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Portrait of Richard Owen of Ynysymaengwyn
National Museum Wales, Cardiff
Richard Wilson (1713/14-1782)
Portrait of Richard Owen of Ynysymaengwyn
c.1748-50 (undated)
Oil on canvas
76.8 x 63.5 cm
30 x 25 in.
NMW A 5005
P27
The sitter is shown bust-length almost full face, with ribboned hair in a fictive stonework oval frame. He wears a gold-frogged dark blue coat and a white satin waistcoat with white stock and black ribbon. Although his dress has something of a naval appearance, it is not a uniform and there is no recorded explanation of why he should have worn one.
Welsh Arts Council 1969; Conwy 2009 (1)
Richard Owen of Ynysymaengwyn; by descent through the Corbet family of Ynysymaengwyn; 1951 given to the National Museum of Wales by the executors of Miss E.H. Corbett, of Church Stretton and Ynysymaengwyn
Unsigned; undated; no inscription
The flesh tones are painted over a partially exposed grey ground and the costume details handled lightly, as was usual for Wilson. Trees are dimly discernible through the fictive oval frame to the right.
No inscription was revealed beneath lining by Infra-red imaging
Richard Owen (c. 1714-1760) was the son of Athelstan and Anne Owen of Ynysymaengwyn, Tywyn, Merioneth and brother of Anne Owen (P226). High Sheriff of Merioneth in 1756-7, he was a member of the circle of Welsh patrons who helped to sustain Wilson's early career as a portrait painter from the mid-1730s until his departure for Italy in 1750. Richard Owen died without issue and the family estates passed to his sister Anne who had married Pryce Maurice of Lloran Uchaf, Llanrhaedr-ym-Mochnant, Denbighshire in 1740.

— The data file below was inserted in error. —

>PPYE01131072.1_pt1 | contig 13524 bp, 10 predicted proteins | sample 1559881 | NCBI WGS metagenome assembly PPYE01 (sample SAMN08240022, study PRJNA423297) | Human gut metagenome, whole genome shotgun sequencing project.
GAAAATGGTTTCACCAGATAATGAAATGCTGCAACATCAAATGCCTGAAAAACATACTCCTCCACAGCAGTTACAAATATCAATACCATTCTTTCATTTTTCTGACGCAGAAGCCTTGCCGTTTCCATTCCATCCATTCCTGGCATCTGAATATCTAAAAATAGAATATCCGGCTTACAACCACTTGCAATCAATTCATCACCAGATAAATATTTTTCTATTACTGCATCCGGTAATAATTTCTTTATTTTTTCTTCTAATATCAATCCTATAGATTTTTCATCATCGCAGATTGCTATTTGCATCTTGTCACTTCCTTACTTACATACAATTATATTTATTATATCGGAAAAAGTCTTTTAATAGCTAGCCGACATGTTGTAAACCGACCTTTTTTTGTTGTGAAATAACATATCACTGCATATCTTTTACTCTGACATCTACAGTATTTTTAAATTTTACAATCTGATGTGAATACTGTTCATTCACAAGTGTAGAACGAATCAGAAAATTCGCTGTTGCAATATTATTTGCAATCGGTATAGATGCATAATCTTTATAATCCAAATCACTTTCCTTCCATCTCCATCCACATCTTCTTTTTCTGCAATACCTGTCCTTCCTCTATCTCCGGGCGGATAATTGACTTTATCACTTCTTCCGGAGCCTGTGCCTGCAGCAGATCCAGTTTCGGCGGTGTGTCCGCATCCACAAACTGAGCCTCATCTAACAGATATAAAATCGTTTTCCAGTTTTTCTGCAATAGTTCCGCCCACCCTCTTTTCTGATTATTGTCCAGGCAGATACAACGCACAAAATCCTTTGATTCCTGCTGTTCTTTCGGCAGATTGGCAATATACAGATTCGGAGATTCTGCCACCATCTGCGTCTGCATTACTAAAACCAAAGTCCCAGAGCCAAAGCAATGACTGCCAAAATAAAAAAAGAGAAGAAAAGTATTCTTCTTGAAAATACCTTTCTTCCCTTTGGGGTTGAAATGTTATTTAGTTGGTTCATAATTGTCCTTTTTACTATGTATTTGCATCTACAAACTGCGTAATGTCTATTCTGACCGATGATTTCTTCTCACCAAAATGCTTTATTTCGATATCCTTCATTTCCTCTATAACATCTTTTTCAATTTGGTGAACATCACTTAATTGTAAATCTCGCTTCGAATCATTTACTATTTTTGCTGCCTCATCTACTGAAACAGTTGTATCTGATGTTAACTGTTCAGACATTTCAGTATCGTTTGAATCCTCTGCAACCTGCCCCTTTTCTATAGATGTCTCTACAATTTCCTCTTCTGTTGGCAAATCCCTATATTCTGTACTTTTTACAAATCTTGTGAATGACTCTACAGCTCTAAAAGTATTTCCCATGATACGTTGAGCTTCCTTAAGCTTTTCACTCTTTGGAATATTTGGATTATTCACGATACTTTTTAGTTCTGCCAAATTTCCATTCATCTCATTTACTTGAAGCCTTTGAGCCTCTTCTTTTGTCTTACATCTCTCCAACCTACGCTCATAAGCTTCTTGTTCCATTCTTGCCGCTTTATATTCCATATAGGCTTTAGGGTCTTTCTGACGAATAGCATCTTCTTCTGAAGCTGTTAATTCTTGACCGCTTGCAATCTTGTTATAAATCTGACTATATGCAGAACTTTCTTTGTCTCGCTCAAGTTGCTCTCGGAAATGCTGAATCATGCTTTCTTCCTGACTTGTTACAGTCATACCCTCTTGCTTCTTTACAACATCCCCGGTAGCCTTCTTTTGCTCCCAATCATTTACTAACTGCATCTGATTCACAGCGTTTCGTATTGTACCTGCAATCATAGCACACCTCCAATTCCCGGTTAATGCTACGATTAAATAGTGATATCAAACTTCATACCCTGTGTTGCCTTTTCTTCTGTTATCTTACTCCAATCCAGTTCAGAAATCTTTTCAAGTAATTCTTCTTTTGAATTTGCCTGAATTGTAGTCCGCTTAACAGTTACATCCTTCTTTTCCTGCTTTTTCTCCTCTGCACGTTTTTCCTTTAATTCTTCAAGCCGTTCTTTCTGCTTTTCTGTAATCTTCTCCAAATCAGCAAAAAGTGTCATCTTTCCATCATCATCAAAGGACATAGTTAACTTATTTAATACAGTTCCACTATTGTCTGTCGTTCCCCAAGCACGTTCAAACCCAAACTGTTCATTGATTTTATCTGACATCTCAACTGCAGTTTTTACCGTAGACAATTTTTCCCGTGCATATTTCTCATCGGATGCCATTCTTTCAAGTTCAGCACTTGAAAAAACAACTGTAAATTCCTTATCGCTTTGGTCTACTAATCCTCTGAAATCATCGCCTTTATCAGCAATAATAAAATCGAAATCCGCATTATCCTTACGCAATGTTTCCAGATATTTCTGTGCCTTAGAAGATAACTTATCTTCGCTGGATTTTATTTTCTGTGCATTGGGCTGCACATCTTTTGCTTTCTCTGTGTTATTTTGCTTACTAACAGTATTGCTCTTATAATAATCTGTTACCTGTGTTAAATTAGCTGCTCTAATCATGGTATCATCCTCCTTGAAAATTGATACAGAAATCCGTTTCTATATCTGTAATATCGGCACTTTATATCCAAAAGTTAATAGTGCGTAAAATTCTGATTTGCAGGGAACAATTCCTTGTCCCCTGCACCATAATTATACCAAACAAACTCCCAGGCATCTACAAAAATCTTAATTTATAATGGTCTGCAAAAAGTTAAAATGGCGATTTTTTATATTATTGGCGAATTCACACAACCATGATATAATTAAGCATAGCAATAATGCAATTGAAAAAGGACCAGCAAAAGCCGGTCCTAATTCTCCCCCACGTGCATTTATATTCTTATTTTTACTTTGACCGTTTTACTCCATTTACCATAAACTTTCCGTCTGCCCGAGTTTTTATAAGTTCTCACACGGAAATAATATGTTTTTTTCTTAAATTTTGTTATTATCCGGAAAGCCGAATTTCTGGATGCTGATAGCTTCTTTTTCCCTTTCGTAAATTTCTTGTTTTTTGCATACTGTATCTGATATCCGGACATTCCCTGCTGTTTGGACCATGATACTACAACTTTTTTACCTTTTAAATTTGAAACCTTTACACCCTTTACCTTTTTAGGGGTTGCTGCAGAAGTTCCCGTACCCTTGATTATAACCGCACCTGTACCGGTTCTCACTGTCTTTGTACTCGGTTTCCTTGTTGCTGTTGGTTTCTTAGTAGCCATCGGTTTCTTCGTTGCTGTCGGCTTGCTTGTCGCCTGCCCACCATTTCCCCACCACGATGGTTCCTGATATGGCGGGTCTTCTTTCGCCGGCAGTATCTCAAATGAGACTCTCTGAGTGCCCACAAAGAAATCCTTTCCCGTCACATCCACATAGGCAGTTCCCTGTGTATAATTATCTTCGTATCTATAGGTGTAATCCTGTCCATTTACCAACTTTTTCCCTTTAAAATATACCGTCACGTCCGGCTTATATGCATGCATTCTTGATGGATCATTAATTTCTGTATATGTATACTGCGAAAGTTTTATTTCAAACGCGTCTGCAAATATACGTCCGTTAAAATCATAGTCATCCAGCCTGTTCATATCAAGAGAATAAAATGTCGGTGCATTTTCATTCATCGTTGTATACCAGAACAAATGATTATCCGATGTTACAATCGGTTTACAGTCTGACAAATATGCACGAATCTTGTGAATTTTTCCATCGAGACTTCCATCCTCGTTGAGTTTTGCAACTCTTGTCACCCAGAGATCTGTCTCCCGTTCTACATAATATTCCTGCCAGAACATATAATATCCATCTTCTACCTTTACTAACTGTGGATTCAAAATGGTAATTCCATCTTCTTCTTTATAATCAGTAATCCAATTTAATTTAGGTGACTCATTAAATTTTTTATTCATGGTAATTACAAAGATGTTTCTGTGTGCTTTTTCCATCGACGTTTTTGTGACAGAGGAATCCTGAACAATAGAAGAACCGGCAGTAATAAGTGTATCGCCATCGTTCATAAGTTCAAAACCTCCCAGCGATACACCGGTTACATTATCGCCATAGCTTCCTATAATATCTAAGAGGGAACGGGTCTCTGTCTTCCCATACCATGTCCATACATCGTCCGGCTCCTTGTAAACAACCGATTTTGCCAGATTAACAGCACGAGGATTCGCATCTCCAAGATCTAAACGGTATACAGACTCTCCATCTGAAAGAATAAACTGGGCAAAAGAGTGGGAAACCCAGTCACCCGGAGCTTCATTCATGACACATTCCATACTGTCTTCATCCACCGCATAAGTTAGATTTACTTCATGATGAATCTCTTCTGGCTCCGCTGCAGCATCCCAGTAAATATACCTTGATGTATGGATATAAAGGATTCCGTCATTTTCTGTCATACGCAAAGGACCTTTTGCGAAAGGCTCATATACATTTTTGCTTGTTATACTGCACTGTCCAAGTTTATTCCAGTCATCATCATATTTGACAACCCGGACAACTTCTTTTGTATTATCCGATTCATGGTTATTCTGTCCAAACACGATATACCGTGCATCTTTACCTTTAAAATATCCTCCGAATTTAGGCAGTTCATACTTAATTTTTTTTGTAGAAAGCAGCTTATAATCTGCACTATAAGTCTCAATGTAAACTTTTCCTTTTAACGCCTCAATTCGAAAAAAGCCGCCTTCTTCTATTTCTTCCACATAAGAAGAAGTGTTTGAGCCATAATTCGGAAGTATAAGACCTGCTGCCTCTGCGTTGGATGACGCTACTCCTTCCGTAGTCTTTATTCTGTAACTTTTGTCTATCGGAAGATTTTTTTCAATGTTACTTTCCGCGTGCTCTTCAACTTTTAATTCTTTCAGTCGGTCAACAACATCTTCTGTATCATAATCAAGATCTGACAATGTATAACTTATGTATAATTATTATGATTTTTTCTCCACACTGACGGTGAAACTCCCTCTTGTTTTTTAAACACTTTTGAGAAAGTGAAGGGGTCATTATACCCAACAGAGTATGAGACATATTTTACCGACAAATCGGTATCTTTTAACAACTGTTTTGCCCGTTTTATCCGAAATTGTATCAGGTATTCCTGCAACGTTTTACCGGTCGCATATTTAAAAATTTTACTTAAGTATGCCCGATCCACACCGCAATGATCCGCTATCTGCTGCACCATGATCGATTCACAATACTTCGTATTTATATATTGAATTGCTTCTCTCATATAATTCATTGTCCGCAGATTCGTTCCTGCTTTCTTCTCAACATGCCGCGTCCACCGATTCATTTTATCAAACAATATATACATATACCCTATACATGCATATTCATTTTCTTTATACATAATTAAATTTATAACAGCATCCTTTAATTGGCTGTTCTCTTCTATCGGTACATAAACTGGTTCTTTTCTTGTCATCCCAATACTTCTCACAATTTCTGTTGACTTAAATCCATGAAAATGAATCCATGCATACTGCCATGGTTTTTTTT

P226 Portrait of Anne Owen, Miles Wynn Cato Gallery, Ludlow
1951.1
WGC, pp. 152-5, pl. 4a; J. Steegman, Burlington Magazine, vol. 94, no. 592, July 1952, pp. 206-8; Lord 2009, p. 48, no.1
The Ynysymaengwyn estate is located near Tywyn in Merioneth. It was settled on Richard, a second son, in 1750 by his mother Anne (d. 1760) who had married Athelstan Owen (1676-1731) of Rhiwsaeson, Llanbryn-mair. Corbet Owen, the eldest son, died without issue in 1750, following which the Rhiwsaeson estate was sold. Richard Owen also died childless so the estate passed to her daughter Anne (d. 1767), who had married Pryce Maurice of Lloran, Llansilin in 1740. During the eighteenth and nineteenth centuries, the Corbet family of Ynysymaengwyn played a leading role in the Tywyn area. They were still patrons of Welsh culture in the 18th and early 19th centuries.
Lined. IR image shows that the sitter originally held a hat under his left arm. According to Steegman, the picture was overcleaned about 1800 and cleaned again and lined about 1900. It was also partially cleaned and retouched on acquisition by the National Museum of Wales in 1951.
Kate Lowry has noted: Original canvas, simple weave linen with c.16 threads per sq cm. Original turnovers removed at time of lining. Glue relined. Pine stretcher probably dates from lining. Pale grey oil ground. Flesh tones underpainted with a darker grey and the background with a thin brown tone. Widespread mature cracks. Paint appears to be abraded towards the top edge revealing the pale ground tone on canvas weave tops. Both shoulders have pentimenti where position of outline has been changed by artist. Paint in face is slightly worn. Large old damage filled and retouched in sitters forehead at right.